The power of sale clause contained the provision, that in case of a sale under the power the mortgagee shall "out of the proceeds of such sale retain all sums then secured by this deed (whether then or thereafter payable), with interest and all costs and expenses."

At the request of the parties, the justice reported the case for the consideration of the full court, such order or decree to be entered as to the court should seem meet.

W. H. Dunbar, for the plaintiff.

A. E. Clary, for the defendant George H. Reed, submitted the case on a brief.

HAMMOND, J. The first question is, whether the plaintiff is the owner to whom, under St. 1888, c. 390, § 40, the city is directed to pay the balance of the proceeds of the sale, remaining after satisfying the taxes and charges.

The material part of this section reads thus: "If the taxes are not paid the collector ... may ... sell the whole ... of the land; and after satisfying the taxes and charges, he shall deposit the balance, if any, in the treasury of the city or town; and such city or town shall pay such balance to the owner of the estate upon demand."

Prior to the Revised Statutes, the collector could sell so much only of the land as should be sufficient to discharge the taxes and charges. St. 1785, c. 70, §§ 6, 7. Rev. Sts. c. 8, § 28.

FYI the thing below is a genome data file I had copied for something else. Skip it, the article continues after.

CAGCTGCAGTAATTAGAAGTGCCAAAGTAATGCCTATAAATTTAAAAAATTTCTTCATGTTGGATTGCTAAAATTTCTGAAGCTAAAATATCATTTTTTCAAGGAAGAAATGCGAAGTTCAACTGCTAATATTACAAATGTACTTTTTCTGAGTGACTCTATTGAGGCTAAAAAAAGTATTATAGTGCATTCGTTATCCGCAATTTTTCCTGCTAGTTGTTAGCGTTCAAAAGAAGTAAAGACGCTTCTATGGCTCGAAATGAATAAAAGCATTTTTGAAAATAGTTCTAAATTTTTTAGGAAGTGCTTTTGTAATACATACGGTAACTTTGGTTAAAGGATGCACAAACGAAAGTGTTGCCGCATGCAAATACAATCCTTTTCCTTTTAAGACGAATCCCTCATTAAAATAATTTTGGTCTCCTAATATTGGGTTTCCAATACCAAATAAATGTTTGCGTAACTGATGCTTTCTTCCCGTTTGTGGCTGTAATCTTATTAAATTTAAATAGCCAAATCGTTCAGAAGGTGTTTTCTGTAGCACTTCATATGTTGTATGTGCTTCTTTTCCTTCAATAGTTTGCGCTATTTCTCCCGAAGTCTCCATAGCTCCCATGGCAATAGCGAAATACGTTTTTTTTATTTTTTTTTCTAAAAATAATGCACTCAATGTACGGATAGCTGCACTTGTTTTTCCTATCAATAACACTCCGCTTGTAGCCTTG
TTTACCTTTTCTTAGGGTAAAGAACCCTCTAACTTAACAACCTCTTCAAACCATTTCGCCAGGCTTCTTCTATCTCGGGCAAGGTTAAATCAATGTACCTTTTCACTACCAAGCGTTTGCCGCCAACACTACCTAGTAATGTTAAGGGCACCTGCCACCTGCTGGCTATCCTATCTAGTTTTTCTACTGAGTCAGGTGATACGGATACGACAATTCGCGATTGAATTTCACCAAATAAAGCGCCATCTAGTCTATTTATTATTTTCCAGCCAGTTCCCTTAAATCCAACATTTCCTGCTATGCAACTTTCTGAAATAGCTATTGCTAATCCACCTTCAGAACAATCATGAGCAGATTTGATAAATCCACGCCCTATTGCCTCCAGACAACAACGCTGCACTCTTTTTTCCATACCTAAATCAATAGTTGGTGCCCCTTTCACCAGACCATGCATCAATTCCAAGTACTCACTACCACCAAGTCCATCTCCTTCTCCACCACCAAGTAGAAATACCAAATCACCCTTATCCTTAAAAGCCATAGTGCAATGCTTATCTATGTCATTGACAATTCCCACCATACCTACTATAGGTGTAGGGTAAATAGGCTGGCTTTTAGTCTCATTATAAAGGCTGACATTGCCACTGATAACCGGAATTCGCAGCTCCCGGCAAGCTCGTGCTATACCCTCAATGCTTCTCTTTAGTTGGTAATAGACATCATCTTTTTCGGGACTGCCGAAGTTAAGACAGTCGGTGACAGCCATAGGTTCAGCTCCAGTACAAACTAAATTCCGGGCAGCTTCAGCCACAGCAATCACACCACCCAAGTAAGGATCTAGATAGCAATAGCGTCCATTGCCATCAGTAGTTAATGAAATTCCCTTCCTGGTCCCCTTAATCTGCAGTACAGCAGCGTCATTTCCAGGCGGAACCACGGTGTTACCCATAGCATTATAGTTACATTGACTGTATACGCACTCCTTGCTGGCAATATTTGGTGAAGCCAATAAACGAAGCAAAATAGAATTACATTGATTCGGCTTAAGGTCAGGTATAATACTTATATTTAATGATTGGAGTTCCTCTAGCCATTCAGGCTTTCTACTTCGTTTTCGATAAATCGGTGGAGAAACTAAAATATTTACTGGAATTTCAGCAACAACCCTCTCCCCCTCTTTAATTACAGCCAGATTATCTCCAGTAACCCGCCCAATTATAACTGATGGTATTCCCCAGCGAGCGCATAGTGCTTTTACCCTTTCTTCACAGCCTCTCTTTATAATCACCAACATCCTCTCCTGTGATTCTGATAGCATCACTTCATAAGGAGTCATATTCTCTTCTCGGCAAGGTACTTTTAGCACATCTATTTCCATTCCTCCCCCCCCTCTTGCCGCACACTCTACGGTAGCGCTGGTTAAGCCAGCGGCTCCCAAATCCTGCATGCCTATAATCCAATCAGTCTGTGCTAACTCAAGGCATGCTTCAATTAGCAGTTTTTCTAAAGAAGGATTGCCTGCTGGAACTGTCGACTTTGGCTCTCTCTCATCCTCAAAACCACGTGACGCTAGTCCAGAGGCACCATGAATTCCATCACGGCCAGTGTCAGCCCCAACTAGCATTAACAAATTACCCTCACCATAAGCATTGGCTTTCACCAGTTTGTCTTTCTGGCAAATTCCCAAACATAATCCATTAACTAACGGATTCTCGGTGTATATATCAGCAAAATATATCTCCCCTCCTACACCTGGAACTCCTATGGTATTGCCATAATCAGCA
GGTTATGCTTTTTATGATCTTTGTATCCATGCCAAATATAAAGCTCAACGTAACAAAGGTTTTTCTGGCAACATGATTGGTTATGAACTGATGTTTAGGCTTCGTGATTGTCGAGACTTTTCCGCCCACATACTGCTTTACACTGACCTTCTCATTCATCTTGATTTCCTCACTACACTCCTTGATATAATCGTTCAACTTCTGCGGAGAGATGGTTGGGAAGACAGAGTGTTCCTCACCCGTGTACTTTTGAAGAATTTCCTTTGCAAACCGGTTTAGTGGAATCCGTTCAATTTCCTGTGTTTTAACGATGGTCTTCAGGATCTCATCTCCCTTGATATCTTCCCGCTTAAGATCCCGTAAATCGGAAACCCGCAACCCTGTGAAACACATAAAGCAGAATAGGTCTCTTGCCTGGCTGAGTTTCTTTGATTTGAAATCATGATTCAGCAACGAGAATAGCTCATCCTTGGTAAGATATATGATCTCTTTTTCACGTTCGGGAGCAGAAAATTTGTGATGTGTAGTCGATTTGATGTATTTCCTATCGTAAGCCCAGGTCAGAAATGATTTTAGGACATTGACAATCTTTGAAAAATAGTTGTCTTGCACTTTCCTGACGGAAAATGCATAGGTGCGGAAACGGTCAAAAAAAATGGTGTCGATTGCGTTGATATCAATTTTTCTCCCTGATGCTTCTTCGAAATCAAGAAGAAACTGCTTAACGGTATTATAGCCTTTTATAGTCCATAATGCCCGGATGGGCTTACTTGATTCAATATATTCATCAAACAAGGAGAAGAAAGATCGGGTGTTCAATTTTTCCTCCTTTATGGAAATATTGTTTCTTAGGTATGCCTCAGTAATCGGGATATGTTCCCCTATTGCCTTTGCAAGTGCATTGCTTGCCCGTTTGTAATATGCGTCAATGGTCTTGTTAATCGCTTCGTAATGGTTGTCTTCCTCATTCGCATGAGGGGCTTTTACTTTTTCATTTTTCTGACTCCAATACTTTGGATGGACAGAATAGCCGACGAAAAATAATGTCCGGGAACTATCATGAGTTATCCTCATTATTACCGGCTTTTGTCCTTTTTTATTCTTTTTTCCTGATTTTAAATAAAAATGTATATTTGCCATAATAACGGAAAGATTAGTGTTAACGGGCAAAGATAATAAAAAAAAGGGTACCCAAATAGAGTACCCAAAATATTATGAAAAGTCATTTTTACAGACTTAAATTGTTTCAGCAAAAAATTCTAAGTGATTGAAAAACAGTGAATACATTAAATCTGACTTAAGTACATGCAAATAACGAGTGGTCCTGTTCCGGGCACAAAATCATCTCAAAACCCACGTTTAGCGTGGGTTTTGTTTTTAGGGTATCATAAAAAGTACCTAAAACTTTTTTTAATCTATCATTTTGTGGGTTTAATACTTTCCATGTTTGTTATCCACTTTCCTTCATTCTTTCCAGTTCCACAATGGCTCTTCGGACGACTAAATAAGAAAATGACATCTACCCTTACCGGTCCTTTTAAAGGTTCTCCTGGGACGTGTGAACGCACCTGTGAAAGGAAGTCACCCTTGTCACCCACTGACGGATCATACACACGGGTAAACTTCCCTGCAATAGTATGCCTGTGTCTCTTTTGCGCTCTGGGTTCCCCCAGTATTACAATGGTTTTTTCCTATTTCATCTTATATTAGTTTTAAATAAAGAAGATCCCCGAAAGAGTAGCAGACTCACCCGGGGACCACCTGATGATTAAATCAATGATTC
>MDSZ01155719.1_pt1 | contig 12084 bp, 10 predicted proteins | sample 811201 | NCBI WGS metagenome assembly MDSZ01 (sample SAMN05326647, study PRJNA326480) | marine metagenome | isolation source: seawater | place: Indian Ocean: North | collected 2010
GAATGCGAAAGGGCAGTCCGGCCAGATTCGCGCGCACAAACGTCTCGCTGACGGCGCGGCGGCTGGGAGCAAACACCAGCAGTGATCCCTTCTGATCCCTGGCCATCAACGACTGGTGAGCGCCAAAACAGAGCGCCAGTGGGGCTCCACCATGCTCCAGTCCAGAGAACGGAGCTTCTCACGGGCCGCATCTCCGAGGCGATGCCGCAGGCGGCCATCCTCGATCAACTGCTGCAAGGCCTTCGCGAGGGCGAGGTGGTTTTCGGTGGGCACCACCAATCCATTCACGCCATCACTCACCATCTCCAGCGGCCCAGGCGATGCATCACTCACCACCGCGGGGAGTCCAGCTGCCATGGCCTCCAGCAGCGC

But, upon the recommendation of the commissioners of the Revised Statutes, (see their note to c. 8,) the collector was authorized to sell the whole land, if in his opinion it could not be reasonably divided and a part set off without injury to the residue, and, after first satisfying the taxes and charges, he was to "pay over the residue of the proceeds of the sale to the owner of the estate, upon demand." Rev. Sts. c. 8, § 29.

Although this section has since been amended in various ways, this direction to pay the surplus to the "owner of the

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estate" on demand has been a constant feature. Gen. Sts. c. 12, § 33. Pub. Sts. c. 12, § 35. St. 1888, c. 390, § 40.